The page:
He had silky gray hair neatly combed to the side. His beady eyes almost sunk within his wrinkling face. They lightened up as he drew closer.

Till recognized the man. “General Irons. Afternoon, Sir,” he said, issuing a weak salute.

“As you were, son,” the man said in a firm voice. “SFC Till, I understand you and your men went through quite an ordeal out there and I’m glad you were able to return to us safely.”

“Thank you, sir. I’m sorry to say that the mission was a failure.”

“Don’t worry about it,” the General said. “There will be plenty of missions in the future. Right now, I think it’s important you just get your rest.” His face held a false wrinkle smile.

“If you don’t mind me asking, sir? What happened out there?” Till inquired.

“Why, your men, SSG Snow and SSG Tinsley, was it?” the man answered. “They were able to haul you over to a neighboring Kenyan village. The villagers hid you there where it was possible to call in a MEDEVAC. We came as soon as we could.”

“What about Odour?” Till brought up.

“Who?” the General inquired with a confused face.

“There was an unconscious Somalian in our company,” Till clarified. “He was helping us.”

“Oh?” the General replied, rendering a quizzing glance to the doctor.

“Yes, the Somalian I’m afraid did not make it,” the doctor spoke up. “He suffered from massive three-degree burns and severe cerebral trauma. He died an hour after bringing him here. I’m sorry.”

“Yes, that is very tragic,” the General added. “I understand that along with Sierra Five team that we lost two fine soldiers from your team as well.”

Till felt his eyes fall to the bed. He was hoping their deaths had been a part of some twisted nightmare – that they were alright and recovering in another room like the others.

“Well, I’ll let you rest now,” the General said, heading for the door.

“There’s just one more thing, sir.”

He halted, returning a subtle face of irritation.

“What happened out there?” Till asked again.

The elderly eyes of the man squinted hard. “I just told you what happened. What’s the confusion, Sergeant?”

“Not about that, sir. I meant… we saw something out there, something unnatural,” Till started. “Whatever it was, it did something to me, to all of us. And the weapons we saw, they – they weren’t of this world.”

The General’s eyes lit softly before easing into an annoyed look. “Son, I think you should really rest up now.”

“No, sir, I’ve rested enough! Our intel was wrong!” Till barked. “The ‘Extremists’ aren’t the enemies, the Somalian government is! They’re somehow in league with some… some unknown beings, not of this world. I don’t know. Look, I know how this sounds, but you have to believe me, sir!”

“SFC Till, do you have any idea how idiotic you sound right now?” the General replied. His eyes seem to conjoin with his words both cutting deep without remorse. “Would you believe you? I’m going to pretend these crazy accusations are in response to your medications,” he continued. “Hell, you should be more concerned with your condition, son. Then–”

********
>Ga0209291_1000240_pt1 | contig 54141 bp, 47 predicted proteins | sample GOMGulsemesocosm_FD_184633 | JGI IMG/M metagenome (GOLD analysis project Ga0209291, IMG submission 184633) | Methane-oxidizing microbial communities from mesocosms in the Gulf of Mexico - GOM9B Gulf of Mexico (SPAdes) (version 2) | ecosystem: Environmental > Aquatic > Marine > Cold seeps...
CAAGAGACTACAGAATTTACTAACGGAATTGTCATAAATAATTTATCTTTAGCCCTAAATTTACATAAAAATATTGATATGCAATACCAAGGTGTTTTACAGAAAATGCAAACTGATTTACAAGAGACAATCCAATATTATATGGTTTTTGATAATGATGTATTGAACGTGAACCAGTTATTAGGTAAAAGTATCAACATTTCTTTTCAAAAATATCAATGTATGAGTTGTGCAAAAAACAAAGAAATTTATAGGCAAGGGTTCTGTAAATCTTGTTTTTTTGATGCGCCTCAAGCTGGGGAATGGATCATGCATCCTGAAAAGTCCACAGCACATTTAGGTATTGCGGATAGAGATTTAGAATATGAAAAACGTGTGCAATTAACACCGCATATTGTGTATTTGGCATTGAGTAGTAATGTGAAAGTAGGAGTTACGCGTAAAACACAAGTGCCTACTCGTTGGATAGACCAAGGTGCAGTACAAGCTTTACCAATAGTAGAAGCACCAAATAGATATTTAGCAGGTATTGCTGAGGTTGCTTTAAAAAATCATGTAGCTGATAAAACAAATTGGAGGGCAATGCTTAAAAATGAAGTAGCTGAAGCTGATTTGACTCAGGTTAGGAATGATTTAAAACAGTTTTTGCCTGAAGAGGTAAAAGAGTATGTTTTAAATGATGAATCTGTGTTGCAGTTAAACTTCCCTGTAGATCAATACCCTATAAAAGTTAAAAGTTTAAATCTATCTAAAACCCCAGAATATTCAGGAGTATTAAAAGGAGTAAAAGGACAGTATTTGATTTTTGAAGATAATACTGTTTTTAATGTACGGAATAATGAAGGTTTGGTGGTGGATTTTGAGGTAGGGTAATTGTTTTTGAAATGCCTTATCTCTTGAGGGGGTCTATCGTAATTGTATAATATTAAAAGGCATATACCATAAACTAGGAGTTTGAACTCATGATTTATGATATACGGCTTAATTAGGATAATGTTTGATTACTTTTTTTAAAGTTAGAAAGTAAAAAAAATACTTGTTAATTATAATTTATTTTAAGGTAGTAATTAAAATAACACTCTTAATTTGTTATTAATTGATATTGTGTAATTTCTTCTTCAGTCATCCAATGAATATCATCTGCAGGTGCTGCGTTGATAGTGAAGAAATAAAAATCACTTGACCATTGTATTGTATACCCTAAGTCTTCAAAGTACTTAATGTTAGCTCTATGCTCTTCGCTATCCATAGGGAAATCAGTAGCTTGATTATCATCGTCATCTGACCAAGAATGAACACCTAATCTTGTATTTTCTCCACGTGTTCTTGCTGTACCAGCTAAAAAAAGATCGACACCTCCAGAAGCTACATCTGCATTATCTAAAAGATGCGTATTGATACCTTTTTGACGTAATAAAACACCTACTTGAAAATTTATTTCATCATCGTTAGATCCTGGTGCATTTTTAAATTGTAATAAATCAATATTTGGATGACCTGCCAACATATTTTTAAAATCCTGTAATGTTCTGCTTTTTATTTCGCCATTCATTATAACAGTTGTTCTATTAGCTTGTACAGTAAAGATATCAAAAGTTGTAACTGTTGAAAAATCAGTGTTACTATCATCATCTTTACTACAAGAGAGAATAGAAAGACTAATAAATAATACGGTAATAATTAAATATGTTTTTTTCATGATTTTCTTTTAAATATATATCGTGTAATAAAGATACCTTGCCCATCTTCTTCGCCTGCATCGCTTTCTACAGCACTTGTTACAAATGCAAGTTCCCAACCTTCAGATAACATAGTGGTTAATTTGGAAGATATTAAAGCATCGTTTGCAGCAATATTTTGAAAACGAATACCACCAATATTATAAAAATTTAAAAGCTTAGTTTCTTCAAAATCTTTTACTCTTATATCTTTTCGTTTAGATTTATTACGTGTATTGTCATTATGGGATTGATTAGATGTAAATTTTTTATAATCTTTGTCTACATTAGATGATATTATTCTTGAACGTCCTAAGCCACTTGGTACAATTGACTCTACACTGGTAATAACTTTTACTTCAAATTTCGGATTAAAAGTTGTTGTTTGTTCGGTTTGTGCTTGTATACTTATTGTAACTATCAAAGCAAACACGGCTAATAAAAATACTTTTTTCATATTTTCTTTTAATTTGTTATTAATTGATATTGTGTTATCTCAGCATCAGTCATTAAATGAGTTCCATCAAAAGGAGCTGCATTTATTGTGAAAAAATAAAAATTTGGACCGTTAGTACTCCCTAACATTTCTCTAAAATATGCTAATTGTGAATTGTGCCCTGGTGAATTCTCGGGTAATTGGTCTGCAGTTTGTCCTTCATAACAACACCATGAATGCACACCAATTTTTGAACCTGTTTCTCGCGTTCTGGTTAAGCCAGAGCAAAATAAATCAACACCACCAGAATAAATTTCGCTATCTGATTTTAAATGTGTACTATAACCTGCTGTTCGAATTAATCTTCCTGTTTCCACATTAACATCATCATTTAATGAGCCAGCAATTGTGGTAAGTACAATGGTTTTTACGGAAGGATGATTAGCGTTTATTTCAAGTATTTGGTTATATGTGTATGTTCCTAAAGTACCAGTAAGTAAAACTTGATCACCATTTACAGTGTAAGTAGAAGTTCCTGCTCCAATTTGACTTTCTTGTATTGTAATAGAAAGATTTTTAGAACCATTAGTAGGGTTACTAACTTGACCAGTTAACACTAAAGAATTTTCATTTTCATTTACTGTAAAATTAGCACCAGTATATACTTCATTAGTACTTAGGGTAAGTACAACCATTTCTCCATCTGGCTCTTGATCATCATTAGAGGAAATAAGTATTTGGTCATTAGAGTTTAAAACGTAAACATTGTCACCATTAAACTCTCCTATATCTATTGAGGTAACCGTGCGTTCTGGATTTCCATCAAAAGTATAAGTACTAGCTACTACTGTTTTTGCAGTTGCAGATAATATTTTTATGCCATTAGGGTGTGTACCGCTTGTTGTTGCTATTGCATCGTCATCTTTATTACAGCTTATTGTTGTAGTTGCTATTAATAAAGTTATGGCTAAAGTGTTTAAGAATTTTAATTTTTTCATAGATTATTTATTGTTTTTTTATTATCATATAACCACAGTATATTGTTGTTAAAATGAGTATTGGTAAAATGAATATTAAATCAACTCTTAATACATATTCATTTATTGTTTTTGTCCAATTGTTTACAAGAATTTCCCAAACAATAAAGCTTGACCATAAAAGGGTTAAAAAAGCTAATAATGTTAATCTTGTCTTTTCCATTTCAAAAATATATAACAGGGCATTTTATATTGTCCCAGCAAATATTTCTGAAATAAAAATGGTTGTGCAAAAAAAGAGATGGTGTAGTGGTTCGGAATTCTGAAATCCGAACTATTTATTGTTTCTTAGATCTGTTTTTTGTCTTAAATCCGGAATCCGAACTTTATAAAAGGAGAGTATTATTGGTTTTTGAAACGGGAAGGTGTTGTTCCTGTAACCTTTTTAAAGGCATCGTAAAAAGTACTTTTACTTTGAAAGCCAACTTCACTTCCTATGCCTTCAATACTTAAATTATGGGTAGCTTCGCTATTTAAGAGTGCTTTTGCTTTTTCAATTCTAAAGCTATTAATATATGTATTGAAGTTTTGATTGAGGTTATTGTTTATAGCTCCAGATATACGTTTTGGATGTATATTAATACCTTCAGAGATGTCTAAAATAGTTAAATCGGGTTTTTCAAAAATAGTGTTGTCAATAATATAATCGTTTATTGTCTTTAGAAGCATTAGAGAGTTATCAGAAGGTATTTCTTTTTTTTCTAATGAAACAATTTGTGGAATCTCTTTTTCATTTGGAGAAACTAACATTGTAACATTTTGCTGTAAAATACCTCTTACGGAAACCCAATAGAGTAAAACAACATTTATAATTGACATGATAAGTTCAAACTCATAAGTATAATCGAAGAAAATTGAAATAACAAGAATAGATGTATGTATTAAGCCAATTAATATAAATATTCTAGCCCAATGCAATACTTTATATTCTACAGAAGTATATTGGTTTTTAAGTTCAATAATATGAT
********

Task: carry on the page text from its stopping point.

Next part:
His words abruptly fell flat when he noticed the confused look upon Till’s face.

“You do know of your condition, right?” he inquired. “You didn’t tell him yet?!” he shot at the doctor, startling him.

“I-I was going to, General, before you arrived,” the doctor replied weakly.

“Tell me what?” Till asked, feeling an eerie chill fall down his spine.

The doctor cleared his throat before answering, “I’m sorry, Sergeant but you have cancer.”

Till stared blankly at the man for a moment.

“I have w-what?” he asked, his voice cracking a bit. His eyes remained fixated on the doctor’s.

“Cancer, Sergeant,” the doctor answered solemnly. “Terminal, I’m afraid.”

“I h-have cancer?” Till repeated.

“Yes,” the doctor confirmed again. “In fact, you all do. Although, SSG Snow and SSG Tinsley don’t have it as bad. You, I’m afraid have skin, lung and a large mass in your frontal lobe. Not to mention, you suffered from two-degree burns covering over seventy-five percent of your body.”

The doctor’s words seem to fade into a dull ringing, welcoming a soft numbing in his head. Till slowly let his head fall back into the pillow, closing his eyes. The word “cancer” lingered in his mind, echoing like a void cavern. An unwavering chill began to envelope his body, gradually consuming his form with every passing second.

“Sergeant?” a muffled voice called out. “Sergeant?”

The voice tore Till away from his trance. He immediately opened his eyes, now filled with a fire. The sorrow was draining from him. In its place something else was slowly brewing – anger.

“How long–” he started softly. He bit his lip, rendering a deep breath before continuing. “How long do I have?”

“I’m afraid I don’t know. Could be months, could be weeks. We’ll need your permission, but with it, we can start the chemo-therapy now and hope for the best.”

Hope for the best? That was his f*****g response? Those words never sounded so f*****g empty. So that was it? After everything he had been through – after all the missions, all the encounters where he barely avoided the icy clutches of death, she would have him now – of all things, f*****g cancer.

Till turned to face the General again, but he was gone. The b*****d managed to squeeze-out without another word – no f*****g surprise though.

When Till mentioned the “beings” and the weapons, he recalled the expression of the General. It was the same subtle expression Odour had given before. He wasn’t fooling anyone. The f****r knew what was going on – the amount he knew or for how long was undetermined. There was also the words he spoke earlier – ‘there will be plenty of missions in the future.’

He said them without a second-thought – like dismissing a broken cup, knowing there’s another to replace it. How many lives did it take before he became numb to it all?

Out there, a foreign nation was offering their people to being experimented on in exchange for advanced technology. The American government whether they were involved or not, caught wind of this trade-off. They opted to gain these weapons and God knows what else for themselves. No surprise for the good ole U.S of f*****g A. We never did like to concede to second-place, to being out-classed.

Till and his men were mere pawns in a bigger unseen game. His team was not the first to being used in this game, and they certainly would not be the last. There would be plenty of Hot Shots, plenty of fresh bodies to fill their place, all willing do to their job without asking questions.